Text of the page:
Why You Should always Embrace New Challenges

My career journey (so far) as an International Economic Law LLM Graduate.

In the aftermath of the global financial crisis I decided to take a Masters course that combined my interest in international affairs, economics and law. Graduating from Warwick (2015) with an LLM in International Economic Law was undoubtedly one of the most inspiring journeys at a personal and professional level. The structure of the course and high standard of teaching sparked my interest in learning more about how international finance functions in an ever changing, interconnected world.

I was not sure exactly what I wanted to do, however I knew I wanted to explore international opportunities. My professional journey started in 2016, when I decided to undertake a three-month internship at the Council of Europe in Strasbourg (France). I had the opportunity to interact with many interesting professionals who inspired me to continue my journey. These people included diplomats, administrators, lawyers and activists. They were people that wanted to travel, explore, work abroad and contribute to society in a unique manner. I started applying for several international conferences/meetings/scholarships and had the opportunity to participate in several funded conferences that took place in Japan, Mongolia, Switzerland and Belgium.

Being a young graduate, I wanted to make the most of these opportunities and they were an influential experience in my career journey. I interacted with different types of personalities, discussed international and sometimes sensitive issues, but most importantly for a young professional, it strengthened my “soft” skills boosting my confidence and developing my communication and team working skills.

Following the short but inspiring experience in Strasbourg, I managed to get a five-month internship at the European Commission. Working as a Blue Book trainee in the Commission’s department responsible for EU policy on banking and finance (DG FISMA) introduced me to the world of EU affairs. Gaining experience in EU institutions, even as a trainee, enabled me to interact with other young professionals who were interested in exploring and understanding the world. I was fascinated by how multicultural, dynamic and competitive this new environment was. It was a period of meeting inspiring people with big dreams, people who loved working and living with fellow Europeans and sharing their professional development journey.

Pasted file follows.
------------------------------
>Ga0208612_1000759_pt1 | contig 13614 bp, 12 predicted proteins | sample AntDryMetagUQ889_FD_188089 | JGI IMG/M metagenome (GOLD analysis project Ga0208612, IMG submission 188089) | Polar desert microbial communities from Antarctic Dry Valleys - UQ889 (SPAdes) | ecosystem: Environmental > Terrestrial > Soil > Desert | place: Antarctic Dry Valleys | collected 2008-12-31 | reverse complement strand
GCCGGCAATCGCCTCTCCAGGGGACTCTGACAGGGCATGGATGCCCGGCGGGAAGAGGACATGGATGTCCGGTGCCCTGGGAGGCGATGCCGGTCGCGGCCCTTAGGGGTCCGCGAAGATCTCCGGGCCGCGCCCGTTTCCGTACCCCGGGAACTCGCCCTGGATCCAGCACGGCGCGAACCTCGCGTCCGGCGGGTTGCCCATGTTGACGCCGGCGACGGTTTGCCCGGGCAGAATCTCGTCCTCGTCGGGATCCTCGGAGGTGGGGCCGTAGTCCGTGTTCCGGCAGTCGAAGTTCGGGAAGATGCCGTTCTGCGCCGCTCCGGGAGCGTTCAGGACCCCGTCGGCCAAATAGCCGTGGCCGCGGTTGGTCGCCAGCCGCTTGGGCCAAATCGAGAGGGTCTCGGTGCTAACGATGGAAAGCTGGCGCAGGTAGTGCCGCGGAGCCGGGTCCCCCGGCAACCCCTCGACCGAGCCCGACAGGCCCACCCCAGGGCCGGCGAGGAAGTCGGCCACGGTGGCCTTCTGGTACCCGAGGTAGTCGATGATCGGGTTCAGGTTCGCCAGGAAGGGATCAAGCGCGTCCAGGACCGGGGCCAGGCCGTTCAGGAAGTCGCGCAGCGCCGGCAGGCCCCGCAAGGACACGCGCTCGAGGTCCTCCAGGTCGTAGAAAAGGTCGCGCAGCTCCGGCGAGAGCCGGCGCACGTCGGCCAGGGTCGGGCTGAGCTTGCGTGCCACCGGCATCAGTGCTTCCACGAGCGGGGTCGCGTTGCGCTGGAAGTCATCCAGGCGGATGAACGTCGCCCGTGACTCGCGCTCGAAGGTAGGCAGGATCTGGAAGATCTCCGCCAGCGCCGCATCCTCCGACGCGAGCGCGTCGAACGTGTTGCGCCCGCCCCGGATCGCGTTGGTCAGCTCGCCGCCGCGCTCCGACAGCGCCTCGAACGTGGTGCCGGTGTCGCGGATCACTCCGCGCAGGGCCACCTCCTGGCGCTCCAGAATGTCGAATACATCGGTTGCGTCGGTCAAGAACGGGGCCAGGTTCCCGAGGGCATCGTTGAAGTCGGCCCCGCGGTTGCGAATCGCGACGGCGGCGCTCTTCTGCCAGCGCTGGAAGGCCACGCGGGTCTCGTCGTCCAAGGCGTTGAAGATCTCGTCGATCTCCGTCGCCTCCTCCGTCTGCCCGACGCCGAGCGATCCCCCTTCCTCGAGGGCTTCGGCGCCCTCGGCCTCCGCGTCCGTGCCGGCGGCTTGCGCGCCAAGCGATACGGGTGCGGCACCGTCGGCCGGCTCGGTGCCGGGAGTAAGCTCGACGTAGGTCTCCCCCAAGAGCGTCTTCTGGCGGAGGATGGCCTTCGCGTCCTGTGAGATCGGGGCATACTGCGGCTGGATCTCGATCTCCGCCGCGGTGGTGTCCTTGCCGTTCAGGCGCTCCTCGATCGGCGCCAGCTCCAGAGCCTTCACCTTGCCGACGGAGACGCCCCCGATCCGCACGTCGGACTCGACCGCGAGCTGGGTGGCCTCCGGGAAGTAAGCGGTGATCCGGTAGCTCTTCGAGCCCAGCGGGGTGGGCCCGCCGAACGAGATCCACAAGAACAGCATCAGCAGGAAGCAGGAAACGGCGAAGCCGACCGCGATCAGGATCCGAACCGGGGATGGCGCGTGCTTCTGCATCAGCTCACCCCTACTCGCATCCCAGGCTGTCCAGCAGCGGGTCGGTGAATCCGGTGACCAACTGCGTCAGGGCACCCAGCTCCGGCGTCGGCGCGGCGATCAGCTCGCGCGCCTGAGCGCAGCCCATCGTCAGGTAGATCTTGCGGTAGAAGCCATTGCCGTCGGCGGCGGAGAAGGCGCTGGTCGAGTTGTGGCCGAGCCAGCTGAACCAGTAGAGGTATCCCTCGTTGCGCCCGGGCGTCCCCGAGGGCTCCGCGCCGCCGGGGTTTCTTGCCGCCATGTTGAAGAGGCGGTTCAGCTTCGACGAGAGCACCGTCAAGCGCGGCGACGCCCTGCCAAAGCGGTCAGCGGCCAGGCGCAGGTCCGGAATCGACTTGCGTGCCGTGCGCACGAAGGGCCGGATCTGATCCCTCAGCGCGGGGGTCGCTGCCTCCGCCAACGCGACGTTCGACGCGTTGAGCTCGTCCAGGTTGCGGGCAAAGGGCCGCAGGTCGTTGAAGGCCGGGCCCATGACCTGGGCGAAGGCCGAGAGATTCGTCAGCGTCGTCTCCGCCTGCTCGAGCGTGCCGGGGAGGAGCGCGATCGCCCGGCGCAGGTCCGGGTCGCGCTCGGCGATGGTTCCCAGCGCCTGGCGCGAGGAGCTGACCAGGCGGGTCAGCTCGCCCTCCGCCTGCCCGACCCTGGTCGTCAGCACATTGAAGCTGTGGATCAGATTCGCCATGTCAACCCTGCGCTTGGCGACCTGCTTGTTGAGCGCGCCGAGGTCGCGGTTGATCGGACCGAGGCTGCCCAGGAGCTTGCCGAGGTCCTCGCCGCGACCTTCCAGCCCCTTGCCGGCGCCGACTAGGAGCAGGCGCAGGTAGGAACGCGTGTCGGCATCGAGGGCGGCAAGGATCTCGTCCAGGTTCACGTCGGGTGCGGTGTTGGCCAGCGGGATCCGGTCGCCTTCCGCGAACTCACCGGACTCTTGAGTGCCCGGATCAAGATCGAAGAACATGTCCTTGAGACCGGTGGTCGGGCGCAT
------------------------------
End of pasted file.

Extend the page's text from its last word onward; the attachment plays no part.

At the end of the internship I decided to return to my home country, at least temporarily. I didn’t want to work as a “traditional” lawyer in the court and pursued a career that combined my passion for international law and finance. I worked for 2 years in regulated financial firms, and this experience gave me the opportunity to see how EU legislation affects the life of millions of EU citizens. My responsibilities required me to follow the legislative developments at national, EU and international level. Working as a Compliance Associate in a regulated financial institution reinforced my professional career. It was a very dynamic and innovative field in which the need for personal improvement, growth and learning was even more important. However something was missing – working in an international environment!

It took me some time to acknowledge this however eventually I decided to take action. The decision was not easy and was influenced more by emotions rather than logic. In January 2020 I returned to the “capital” of Europe to re-engage with EU affairs. I arrived just before the outbreak of the pandemic. In this unprecedented situation I had to be flexible, determined and innovative. I started intensive language classes that I thought could help my employability while trying to secure a position. Eventually I secured a position as a Compliance Associate in a promising start-up. Soon after, in July 2020 I received an offer to work as a Junior Professional (JPD) at the EU Delegation in India.

I had only a few days to decide whether to accept the position; to decide whether to take a once-in-a-lifetime experience in the middle of a pandemic. However I knew I wanted to take this opportunity regardless of the circumstances and I’m happy with my decision.

I’ve shared my experience to encourage anyone who does not feel confident in what they are doing or planning to do, to not give up. Even though it is very easy to lose faith especially in this difficult period, try to stay positive and keep on working on developing yourself. Life is not easy however if you are curious and interested in exploring our fascinating world, just do it. Especially when you are young (whatever young really means)!

Antonis Kyriakou, LLM/IEL, EU Commission/EU Affairs Attache/JPD – EU Delegation to India and Bhuta


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